There shall be no one in this country who hasn’t wished to see the grand jewel of India- the Taj Mahal. Taj Mahal, one of the Seven Wonders of the World and a UNESCO World Heritage site is a monument which garners a lot of tourist attraction from all over the world. This is not only due to its magnificent architecture which embodies the Mughal art and architecture but also the story that lies behind this crown jewel. Built by Shah Jahan, a Mughal Emperor, son of Jahangir and the grandson of Akbar, this iconic monument is a mausoleum in the real sense inside which lies the tomb of his wife, Mumtaz Mahal.
Now the story why it is so unique and why is it called the epitome of love is because it was made by The Emperor for her favorite wife, after her death.
Mumtaz Mahal was a Persian Princess with the original name, “Arjumand Banu Begum” before getting married to Shah Jahan. Shah Jahan first met Mumtaz at the young age of 14 and fell in love with her. Five years later, they got married in the year 1612. The Imperial court documents show how fond Shah Jahan was of her wife Mumtaz. He loved her the most among his wives. It was in the year 1631 when tragedy struck at his doorstep. His wife Mumtaz Mahal died while delivering their 14th child, Gauhara Begum. This was an irreparable loss for Shah Jahan and for the following days he drowned himself in grief. It was then he decided to build Taj Mahal to commemorate his wife and his love for her. It was the result of this unconditional and unending love, we find this great monument standing tall at its place today. In 1631, the order commissioning the building of Taj Mahal was given by Shah Jahan and the construction began in the following year.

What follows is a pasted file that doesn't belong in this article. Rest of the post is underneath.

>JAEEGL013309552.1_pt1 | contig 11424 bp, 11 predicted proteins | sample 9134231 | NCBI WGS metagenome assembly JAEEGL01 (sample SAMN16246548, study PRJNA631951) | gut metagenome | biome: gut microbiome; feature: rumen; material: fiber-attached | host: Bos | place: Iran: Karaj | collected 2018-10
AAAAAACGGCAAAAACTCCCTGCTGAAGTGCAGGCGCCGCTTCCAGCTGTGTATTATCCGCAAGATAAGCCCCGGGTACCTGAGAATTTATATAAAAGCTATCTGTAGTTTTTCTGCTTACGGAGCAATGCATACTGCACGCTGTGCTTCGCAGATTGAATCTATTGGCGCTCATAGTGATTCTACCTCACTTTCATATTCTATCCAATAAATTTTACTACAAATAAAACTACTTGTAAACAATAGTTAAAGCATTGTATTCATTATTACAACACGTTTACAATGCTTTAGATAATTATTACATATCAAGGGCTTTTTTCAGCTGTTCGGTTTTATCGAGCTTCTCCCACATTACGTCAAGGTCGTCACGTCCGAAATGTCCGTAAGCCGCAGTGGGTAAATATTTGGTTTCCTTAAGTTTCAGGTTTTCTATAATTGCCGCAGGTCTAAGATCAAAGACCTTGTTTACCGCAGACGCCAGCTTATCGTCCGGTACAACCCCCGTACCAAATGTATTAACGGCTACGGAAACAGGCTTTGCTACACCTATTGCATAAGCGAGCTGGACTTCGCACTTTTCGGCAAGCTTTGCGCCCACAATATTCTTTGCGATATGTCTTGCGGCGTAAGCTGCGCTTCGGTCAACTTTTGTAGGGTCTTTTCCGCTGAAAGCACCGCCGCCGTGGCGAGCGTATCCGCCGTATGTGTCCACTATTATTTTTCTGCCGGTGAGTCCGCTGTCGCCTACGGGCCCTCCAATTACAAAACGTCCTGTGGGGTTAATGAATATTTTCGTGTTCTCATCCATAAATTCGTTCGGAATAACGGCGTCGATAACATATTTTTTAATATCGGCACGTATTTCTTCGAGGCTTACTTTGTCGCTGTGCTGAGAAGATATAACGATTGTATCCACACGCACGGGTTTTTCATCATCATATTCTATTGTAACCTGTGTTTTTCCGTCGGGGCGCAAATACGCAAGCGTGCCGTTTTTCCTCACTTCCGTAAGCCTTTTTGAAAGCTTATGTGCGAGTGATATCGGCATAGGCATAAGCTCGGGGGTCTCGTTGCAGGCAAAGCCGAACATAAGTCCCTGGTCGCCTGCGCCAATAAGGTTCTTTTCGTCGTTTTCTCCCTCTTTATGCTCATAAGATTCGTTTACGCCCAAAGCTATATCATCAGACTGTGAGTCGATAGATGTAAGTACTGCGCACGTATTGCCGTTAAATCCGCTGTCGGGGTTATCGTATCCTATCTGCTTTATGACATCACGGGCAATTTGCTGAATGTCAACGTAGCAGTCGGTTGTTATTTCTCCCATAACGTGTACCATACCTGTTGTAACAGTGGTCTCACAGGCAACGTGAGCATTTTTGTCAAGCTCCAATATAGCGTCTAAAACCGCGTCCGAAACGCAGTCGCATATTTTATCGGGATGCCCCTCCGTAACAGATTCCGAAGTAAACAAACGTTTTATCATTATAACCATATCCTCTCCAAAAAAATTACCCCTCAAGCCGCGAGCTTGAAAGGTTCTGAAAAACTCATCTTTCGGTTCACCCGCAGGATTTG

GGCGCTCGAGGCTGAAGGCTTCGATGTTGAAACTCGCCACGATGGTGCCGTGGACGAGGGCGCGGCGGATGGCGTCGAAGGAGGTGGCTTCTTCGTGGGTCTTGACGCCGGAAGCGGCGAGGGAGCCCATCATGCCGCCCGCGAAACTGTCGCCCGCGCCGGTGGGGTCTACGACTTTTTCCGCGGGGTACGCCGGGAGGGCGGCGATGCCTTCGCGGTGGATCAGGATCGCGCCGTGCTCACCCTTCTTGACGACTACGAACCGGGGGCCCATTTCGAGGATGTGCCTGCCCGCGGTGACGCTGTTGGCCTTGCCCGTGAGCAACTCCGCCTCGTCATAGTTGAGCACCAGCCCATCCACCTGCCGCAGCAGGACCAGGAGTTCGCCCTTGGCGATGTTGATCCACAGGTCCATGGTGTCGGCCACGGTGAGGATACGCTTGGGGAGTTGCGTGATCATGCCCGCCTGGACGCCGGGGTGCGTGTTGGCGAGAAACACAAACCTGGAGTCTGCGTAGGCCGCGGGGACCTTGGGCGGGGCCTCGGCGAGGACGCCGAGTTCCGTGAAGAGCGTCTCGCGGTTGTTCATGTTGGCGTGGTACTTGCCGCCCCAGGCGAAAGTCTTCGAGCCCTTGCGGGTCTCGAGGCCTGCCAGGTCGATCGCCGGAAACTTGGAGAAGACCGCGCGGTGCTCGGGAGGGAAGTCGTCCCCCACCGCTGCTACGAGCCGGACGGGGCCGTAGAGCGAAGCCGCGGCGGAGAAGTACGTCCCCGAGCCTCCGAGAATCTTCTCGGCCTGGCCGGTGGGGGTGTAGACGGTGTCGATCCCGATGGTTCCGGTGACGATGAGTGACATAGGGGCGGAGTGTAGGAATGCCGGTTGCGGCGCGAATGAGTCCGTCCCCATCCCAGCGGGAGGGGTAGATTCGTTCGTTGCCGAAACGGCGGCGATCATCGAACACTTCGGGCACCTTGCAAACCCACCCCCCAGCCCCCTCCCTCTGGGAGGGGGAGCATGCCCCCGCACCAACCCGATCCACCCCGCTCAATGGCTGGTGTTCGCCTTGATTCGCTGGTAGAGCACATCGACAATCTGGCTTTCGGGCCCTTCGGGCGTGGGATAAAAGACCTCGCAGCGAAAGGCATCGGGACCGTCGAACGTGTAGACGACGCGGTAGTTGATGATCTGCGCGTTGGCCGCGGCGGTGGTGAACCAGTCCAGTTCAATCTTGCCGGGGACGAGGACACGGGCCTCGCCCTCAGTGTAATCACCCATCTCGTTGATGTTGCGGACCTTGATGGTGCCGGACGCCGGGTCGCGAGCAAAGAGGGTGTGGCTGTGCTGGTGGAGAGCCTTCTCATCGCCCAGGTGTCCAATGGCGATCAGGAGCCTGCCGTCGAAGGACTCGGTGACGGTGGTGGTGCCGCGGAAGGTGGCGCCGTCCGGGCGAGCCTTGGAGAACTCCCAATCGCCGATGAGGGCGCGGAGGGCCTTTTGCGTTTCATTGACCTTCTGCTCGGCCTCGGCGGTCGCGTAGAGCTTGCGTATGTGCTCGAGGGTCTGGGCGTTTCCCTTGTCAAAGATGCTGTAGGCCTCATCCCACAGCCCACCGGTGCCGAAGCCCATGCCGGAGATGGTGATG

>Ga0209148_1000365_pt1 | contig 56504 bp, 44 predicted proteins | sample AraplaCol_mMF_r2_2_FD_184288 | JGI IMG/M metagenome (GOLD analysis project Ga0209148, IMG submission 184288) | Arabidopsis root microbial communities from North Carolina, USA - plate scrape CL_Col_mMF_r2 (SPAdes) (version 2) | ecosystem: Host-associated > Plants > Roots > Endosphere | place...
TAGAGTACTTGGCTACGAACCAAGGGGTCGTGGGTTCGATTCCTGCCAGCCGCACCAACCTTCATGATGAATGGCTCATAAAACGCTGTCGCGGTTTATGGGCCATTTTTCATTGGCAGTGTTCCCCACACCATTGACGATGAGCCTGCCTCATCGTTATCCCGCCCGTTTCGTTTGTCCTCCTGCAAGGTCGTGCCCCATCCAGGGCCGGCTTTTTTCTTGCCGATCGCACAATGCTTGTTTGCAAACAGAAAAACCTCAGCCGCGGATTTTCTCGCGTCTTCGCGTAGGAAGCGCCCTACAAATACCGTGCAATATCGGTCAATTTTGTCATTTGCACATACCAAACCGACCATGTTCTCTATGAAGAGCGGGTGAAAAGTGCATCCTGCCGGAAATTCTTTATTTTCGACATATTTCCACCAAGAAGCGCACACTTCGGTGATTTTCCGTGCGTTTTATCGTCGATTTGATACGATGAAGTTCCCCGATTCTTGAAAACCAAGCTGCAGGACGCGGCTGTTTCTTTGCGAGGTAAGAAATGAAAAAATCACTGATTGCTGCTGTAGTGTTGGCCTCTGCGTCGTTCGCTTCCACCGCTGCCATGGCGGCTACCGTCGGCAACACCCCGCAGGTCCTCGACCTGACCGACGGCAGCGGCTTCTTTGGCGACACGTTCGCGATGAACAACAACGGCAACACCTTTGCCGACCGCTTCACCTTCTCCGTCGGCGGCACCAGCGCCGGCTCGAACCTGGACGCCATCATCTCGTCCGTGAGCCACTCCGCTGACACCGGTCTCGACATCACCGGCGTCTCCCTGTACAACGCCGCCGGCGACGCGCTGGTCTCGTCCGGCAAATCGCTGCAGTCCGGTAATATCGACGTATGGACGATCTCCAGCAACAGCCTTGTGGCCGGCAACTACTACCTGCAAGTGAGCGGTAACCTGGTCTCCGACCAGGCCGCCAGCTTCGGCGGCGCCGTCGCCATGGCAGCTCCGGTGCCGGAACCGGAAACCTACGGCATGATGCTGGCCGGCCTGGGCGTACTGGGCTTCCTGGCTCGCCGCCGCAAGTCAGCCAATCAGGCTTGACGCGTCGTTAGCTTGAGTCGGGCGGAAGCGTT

Stonecutters, carvers, calligraphers, masons and other artisans were called form the entire empire and also from central Asia for building this monument which took almost 22 years to be completed at a cost 32 million rupees at that time that would sum up to 52.8 billion rupees in 2015. It was built with the help of around 20,000 artisans and around 1000 elephants. The white marble used in the building was brought from all over the country and central Asia. The credit of designing this beautiful mausoleum goes to Ustad Ahmad Lahauri who was the lead architect in Shah Jahan’s court. The construction of the main piece was completed in 1643 through the nearby pillars and area was constructed in the coming years.
Taj Mahal has faced a lot of threats, and in the British colonial period, it faced a lot of deterioration when a lot of precious stones and lapis lazuli from its walls were chiselled out. The British style gardens were also introduced during 1908 when Lord Curzon started a restoration project for Taj Mahal.